I need a Sexual Assault Protective Order.
I need a Sexual Assault Protective Order.
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This toolkit tells you about getting a protective order to protect you from someone who has sexually assaulted you. FORMS ARE INCLUDED.
This toolkit includes:
- Instructions & Forms you can use to file a sexual assault protective order.
- Frequently Asked Questions about sexual assault protective orders
- Articles on topics related to sexual assault protective orders.
- Use our Legal Help Finder tool to search for legal help in your area.
- Check our Legal Clinic Calendar to see if there is an upcoming legal clinic near you.
- Use Ask a Question to chat online with a lawyer or law student.
For more information on organizations that may be able to help you try contacting:
- Family Violence Legal Line: 800-374-HOPE (4673). Click here for more information on this service.
- Legal Aid for Survivors of Sexual Assault at 1-844-303-SAFE.
- AVOICE at the Texas Legal Services Center. Click here for more information on this service.
WARNING! The information and forms in this toolkit are not legal advice and are not a substitute for the help of a lawyer. It’s a good idea to talk with a lawyer about your particular situation.
Under Texas law, it is sexual assault if anyone, male or female, made you have sex by using force or threatening to hurt you or someone close to you. Specifically, this can mean:
- Someone put their penis, finger or other object in your vagina or anus by using force or harm;
- Someone put their penis in your mouth by using force or threat of harm;
- Someone put your penis or vagina in contact with the mouth, anus, penis or vagina of any other person, by using force or threat of harm.
It is also sexual assault if anyone ever made you do any of these things while you were unconscious, drunk or otherwise incapacitated.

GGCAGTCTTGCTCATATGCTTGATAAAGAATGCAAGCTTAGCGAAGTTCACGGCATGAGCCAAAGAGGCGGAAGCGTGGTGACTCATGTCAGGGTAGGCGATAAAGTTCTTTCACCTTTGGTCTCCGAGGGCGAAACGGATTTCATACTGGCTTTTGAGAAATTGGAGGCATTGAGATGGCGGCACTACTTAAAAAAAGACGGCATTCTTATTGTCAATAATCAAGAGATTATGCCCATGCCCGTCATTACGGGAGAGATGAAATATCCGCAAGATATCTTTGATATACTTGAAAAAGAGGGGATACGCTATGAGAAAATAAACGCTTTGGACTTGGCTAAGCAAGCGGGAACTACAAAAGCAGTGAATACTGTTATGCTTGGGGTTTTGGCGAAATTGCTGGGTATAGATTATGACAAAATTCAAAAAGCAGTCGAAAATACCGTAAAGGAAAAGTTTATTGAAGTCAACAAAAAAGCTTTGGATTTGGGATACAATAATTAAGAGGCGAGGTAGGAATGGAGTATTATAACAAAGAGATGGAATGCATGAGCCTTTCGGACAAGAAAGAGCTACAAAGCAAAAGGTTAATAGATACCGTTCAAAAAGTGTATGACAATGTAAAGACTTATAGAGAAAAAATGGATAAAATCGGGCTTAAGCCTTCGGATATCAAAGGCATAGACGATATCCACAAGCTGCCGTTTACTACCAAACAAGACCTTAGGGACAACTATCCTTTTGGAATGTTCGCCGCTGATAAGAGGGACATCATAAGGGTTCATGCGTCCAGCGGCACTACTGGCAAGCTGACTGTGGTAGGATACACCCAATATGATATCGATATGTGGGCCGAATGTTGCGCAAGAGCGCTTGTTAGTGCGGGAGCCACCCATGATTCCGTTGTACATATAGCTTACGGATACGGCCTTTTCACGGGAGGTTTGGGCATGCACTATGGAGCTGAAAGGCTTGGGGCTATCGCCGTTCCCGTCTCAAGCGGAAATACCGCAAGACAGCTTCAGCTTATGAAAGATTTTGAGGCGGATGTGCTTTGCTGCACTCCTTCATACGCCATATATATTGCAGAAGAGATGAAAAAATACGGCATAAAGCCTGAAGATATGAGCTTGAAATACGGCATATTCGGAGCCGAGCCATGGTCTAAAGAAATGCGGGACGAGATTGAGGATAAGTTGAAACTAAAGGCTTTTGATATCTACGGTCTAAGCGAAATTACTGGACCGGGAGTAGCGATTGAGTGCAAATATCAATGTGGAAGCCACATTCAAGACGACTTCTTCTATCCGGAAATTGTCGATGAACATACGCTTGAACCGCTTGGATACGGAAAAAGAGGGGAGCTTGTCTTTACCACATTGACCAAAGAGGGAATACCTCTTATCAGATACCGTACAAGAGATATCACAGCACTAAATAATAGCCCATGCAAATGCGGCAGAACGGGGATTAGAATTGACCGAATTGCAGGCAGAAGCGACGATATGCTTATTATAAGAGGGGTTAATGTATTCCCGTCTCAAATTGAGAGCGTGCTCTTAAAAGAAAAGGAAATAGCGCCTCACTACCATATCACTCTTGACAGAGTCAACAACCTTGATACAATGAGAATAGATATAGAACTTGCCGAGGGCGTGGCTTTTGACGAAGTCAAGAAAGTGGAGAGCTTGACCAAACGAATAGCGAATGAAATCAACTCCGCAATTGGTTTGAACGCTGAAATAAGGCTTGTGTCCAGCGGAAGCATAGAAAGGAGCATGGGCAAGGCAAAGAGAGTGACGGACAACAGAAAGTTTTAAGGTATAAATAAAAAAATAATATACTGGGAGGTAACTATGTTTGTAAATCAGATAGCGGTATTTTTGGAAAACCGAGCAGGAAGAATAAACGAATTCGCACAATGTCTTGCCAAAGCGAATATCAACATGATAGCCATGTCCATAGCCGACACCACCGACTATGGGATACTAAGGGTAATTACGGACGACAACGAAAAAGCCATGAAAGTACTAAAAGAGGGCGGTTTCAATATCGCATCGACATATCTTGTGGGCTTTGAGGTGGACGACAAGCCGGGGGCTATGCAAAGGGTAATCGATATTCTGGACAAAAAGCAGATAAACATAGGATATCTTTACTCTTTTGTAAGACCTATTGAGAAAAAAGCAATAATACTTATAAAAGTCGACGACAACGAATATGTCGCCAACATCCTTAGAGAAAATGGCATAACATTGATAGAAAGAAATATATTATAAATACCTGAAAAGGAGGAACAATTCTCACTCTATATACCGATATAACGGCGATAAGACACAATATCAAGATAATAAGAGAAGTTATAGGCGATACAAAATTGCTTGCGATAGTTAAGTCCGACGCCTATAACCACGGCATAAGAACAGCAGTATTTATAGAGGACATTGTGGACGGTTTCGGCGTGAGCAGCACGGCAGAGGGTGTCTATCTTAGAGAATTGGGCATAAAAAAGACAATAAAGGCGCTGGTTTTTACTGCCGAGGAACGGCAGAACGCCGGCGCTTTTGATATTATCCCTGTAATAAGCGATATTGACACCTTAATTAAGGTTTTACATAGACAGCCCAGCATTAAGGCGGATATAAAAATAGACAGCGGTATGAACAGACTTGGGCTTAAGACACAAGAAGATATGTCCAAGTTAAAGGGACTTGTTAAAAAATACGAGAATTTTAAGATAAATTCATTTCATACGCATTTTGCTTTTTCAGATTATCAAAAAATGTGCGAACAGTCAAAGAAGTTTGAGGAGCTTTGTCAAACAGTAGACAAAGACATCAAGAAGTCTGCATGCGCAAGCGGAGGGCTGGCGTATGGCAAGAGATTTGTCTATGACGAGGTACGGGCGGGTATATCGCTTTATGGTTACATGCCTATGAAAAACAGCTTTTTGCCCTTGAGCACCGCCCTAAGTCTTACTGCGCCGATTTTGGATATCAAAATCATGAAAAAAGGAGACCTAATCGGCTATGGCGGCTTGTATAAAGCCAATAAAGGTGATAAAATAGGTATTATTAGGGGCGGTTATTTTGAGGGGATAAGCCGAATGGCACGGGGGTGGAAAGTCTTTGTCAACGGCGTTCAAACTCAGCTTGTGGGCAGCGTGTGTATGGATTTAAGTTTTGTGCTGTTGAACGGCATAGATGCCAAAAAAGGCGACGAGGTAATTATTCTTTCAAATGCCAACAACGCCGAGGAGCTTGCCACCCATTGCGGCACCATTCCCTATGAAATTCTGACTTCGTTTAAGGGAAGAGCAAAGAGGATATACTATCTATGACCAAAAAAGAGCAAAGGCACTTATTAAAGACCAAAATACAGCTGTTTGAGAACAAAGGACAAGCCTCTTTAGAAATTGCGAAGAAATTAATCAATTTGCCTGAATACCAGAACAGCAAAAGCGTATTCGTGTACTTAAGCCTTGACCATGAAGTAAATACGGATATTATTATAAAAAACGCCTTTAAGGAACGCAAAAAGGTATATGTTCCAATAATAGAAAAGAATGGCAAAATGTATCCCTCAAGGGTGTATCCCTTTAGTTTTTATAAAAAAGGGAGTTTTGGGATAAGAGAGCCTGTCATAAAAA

Furthermore, it is sexual assault if any adult (a person older than 18) had sexual contact with you when you were under the age of 17.
The duration of a sexual assault protective order can be from 2 years up to a lifetime.
No. However, if you did file a report, include that information in your petition.
By law, you cannot be charged any court fees associated with applying for a protective order. This includes filing fees and court costs.
Note: If you hire a private attorney to represent you in a protective order application, you will have to pay that attorney their attorney’s fees.
- Yes. You can request that your home, work, school and daycare addresses and phone numbers be kept confidential. However, your county of residence will be disclosed through the application process.
- To make your information confidential, you should file a document called “Confidential Information Not to be Disclosed” and list the information you want kept confidential. This document is included in the Sexual Assault Protective Order Kit.
- You can start by contacting your local county and district attorney’s office. They may apply on your behalf.
- Note: You may also contact the county or district attorney’s offices in the county in which the respondent lives or where the assault occurred. You are eligible to apply for a protective order in any one of these counties.
- You can also contact free legal aid organizations listed in our Legal Help directory they can apply for you as well.
- You can hire a private attorney to apply for a sexual assault protective order for you.
- You can also apply for a sexual assault protective order on your own with the forms included in this packet (this is called applying “pro se”).
The protective order is a civil lawsuit and criminal charges are separate, criminal court actions. Each case has different requirements and one does not affect the other, except that if a record is made in the protective order hearing, the criminal court can introduceyour previous sworn testimony into evidence.
For this reason, it is important to contact an attorney before filing a protective order. It is also important to review your statements before court and make sure you are consistent with each one. Court can be stressful, especially is your abuser is present. The more you review your statement before court, the better prepared you will be.
Also note, it is OK to say you don’t remember something if you really don’t remember it. Attorneys in court may ask you for many details that you cannot remember. It is better to say you don’t remember than to try and guess.